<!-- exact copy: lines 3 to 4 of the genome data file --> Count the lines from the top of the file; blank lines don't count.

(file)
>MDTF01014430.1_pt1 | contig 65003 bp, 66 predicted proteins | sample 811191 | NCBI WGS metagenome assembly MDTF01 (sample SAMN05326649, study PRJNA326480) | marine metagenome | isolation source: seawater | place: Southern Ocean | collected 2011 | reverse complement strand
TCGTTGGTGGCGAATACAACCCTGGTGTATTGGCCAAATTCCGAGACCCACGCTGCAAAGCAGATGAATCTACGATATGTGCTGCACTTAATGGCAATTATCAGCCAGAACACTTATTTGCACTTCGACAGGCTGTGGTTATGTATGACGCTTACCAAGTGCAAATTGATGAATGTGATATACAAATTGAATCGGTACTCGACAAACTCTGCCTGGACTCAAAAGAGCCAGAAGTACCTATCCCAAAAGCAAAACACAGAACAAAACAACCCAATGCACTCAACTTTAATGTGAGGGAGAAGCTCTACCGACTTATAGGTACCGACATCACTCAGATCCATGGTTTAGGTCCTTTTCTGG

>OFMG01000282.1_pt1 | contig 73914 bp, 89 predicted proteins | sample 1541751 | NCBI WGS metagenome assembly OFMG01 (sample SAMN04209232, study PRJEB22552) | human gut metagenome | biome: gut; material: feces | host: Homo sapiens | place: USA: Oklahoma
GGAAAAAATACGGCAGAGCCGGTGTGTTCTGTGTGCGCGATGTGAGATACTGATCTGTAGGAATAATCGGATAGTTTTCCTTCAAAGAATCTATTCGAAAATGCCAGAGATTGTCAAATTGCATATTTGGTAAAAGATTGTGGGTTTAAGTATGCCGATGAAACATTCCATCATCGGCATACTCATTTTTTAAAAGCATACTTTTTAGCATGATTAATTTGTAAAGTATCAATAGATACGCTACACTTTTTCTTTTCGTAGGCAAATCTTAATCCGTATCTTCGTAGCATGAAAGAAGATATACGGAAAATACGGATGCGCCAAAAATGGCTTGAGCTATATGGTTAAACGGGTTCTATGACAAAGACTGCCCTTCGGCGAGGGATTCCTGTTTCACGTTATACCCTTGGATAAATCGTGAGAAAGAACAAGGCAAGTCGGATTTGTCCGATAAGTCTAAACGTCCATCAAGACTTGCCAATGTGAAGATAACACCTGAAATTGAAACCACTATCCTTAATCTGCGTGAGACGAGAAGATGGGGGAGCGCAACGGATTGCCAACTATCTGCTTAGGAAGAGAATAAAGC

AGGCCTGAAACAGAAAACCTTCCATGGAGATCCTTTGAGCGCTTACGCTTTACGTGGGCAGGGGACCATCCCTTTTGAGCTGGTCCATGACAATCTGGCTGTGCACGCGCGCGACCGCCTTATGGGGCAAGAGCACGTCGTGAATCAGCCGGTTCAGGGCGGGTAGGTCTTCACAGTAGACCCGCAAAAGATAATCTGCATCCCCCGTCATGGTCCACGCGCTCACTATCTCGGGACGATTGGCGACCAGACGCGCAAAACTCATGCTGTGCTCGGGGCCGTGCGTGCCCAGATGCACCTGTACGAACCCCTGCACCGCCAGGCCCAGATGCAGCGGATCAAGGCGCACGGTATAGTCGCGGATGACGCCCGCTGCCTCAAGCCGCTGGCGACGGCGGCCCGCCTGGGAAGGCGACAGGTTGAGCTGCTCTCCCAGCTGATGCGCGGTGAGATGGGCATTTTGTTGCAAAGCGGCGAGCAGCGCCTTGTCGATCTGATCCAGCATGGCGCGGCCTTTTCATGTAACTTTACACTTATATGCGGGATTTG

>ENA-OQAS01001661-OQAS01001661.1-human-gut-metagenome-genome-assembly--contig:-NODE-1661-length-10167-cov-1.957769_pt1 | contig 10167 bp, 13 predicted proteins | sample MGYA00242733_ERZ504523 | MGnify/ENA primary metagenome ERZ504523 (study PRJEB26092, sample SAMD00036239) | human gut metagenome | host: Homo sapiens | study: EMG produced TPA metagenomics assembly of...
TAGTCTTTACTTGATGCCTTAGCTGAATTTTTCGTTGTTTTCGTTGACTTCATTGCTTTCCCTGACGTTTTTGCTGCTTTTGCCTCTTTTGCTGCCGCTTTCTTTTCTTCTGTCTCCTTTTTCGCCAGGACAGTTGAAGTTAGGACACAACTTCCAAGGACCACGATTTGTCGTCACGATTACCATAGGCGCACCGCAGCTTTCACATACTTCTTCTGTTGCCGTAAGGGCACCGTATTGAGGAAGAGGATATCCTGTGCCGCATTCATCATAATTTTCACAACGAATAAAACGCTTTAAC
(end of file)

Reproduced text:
>OFMG01000282.1_pt1 | contig 73914 bp, 89 predicted proteins | sample 1541751 | NCBI WGS metagenome assembly OFMG01 (sample SAMN04209232, study PRJEB22552) | human gut metagenome | biome: gut; material: feces | host: Homo sapiens | place: USA: Oklahoma
GGAAAAAATACGGCAGAGCCGGTGTGTTCTGTGTGCGCGATGTGAGATACTGATCTGTAGGAATAATCGGATAGTTTTCCTTCAAAGAATCTATTCGAAAATGCCAGAGATTGTCAAATTGCATATTTGGTAAAAGATTGTGGGTTTAAGTATGCCGATGAAACATTCCATCATCGGCATACTCATTTTTTAAAAGCATACTTTTTAGCATGATTAATTTGTAAAGTATCAATAGATACGCTACACTTTTTCTTTTCGTAGGCAAATCTTAATCCGTATCTTCGTAGCATGAAAGAAGATATACGGAAAATACGGATGCGCCAAAAATGGCTTGAGCTATATGGTTAAACGGGTTCTATGACAAAGACTGCCCTTCGGCGAGGGATTCCTGTTTCACGTTATACCCTTGGATAAATCGTGAGAAAGAACAAGGCAAGTCGGATTTGTCCGATAAGTCTAAACGTCCATCAAGACTTGCCAATGTGAAGATAACACCTGAAATTGAAACCACTATCCTTAATCTGCGTGAGACGAGAAGATGGGGGAGCGCAACGGATTGCCAACTATCTGCTTAGGAAGAGAATAAAGC